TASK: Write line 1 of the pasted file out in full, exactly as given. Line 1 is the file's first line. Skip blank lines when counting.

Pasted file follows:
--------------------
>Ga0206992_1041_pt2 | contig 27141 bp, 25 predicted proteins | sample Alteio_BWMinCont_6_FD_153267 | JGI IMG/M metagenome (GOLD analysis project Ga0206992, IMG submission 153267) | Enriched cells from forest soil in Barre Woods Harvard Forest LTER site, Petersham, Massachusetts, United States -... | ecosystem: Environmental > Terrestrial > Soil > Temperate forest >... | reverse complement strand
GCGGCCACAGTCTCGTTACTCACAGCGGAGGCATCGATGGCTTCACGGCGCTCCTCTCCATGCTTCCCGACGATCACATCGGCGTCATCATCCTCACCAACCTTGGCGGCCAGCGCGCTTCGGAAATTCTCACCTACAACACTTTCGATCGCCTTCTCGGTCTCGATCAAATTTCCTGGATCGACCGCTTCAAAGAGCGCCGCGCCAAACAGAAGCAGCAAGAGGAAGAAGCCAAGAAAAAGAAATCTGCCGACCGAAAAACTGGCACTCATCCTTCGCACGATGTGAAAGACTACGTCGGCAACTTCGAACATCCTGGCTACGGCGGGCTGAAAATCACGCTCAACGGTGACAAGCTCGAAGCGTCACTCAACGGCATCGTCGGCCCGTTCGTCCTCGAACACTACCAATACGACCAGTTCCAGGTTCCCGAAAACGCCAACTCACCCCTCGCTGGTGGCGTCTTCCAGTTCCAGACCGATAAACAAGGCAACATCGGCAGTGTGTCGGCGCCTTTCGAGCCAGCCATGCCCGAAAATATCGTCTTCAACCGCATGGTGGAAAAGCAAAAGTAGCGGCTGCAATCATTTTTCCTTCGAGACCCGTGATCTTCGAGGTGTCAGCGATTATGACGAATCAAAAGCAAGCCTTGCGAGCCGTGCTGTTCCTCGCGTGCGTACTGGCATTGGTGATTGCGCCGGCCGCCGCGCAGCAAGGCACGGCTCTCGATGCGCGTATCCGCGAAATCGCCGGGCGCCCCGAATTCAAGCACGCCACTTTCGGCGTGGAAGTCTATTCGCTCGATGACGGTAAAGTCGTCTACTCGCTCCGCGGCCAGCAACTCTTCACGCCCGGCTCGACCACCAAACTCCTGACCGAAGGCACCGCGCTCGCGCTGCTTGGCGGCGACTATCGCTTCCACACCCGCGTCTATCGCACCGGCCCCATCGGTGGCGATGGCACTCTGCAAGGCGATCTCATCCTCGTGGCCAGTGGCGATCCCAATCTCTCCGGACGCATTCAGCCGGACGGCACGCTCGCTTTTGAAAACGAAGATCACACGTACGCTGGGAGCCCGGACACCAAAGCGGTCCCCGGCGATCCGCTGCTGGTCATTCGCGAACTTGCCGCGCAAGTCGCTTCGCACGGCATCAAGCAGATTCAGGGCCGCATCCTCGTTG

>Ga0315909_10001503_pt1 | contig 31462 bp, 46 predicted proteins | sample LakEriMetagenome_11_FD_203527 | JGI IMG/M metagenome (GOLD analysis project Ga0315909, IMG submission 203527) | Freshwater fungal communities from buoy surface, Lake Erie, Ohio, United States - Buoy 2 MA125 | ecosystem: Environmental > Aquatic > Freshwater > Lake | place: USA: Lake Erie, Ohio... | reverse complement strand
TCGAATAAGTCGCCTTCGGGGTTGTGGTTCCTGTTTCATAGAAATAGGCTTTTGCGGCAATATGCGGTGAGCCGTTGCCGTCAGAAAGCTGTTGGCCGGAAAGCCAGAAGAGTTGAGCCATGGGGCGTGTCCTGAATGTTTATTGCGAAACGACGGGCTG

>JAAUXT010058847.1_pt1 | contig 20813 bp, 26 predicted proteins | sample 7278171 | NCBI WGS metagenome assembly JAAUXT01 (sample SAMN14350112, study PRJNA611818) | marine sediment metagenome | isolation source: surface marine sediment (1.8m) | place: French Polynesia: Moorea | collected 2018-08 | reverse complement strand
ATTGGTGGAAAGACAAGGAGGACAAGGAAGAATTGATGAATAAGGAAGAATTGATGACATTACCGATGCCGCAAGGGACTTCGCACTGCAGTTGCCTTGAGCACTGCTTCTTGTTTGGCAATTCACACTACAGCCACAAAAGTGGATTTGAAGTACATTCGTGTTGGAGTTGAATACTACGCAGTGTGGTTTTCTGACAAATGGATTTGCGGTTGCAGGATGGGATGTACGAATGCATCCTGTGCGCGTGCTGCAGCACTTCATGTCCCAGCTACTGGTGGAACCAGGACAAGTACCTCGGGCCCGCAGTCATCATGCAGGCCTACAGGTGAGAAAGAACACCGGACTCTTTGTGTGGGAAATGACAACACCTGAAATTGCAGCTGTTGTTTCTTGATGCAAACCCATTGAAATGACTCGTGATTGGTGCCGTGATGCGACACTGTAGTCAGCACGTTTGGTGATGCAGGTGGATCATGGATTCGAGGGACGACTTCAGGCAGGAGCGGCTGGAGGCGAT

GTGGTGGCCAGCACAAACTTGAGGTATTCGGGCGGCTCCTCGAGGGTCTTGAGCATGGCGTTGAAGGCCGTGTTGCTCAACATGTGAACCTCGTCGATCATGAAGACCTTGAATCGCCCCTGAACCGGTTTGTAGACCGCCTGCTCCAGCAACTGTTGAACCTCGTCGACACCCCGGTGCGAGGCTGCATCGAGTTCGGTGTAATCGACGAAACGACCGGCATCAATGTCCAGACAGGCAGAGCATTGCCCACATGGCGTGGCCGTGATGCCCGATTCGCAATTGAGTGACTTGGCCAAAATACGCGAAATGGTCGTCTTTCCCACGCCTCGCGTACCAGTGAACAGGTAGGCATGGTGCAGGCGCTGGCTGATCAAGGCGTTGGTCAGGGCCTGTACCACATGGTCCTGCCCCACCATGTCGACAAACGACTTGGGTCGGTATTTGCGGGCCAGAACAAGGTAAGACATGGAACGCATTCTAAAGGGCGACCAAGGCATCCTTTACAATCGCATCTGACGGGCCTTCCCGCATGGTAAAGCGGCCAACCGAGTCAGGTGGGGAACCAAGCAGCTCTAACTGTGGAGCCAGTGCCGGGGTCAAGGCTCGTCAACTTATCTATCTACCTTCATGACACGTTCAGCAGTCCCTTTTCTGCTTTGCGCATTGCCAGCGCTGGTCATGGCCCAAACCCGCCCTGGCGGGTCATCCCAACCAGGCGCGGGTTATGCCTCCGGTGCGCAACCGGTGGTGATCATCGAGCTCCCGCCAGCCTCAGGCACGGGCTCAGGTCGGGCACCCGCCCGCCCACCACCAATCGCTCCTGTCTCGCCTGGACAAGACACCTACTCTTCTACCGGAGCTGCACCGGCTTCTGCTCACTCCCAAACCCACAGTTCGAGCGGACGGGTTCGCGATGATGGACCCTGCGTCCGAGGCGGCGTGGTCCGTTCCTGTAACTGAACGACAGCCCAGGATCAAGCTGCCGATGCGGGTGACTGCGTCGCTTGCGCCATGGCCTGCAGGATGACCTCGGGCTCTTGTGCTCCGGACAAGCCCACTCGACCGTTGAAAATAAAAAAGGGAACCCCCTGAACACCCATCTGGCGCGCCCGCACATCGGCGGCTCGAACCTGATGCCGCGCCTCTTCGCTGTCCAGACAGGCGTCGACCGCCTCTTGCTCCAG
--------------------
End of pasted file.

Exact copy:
>Ga0206992_1041_pt2 | contig 27141 bp, 25 predicted proteins | sample Alteio_BWMinCont_6_FD_153267 | JGI IMG/M metagenome (GOLD analysis project Ga0206992, IMG submission 153267) | Enriched cells from forest soil in Barre Woods Harvard Forest LTER site, Petersham, Massachusetts, United States -... | ecosystem: Environmental > Terrestrial > Soil > Temperate forest >... | reverse complement strand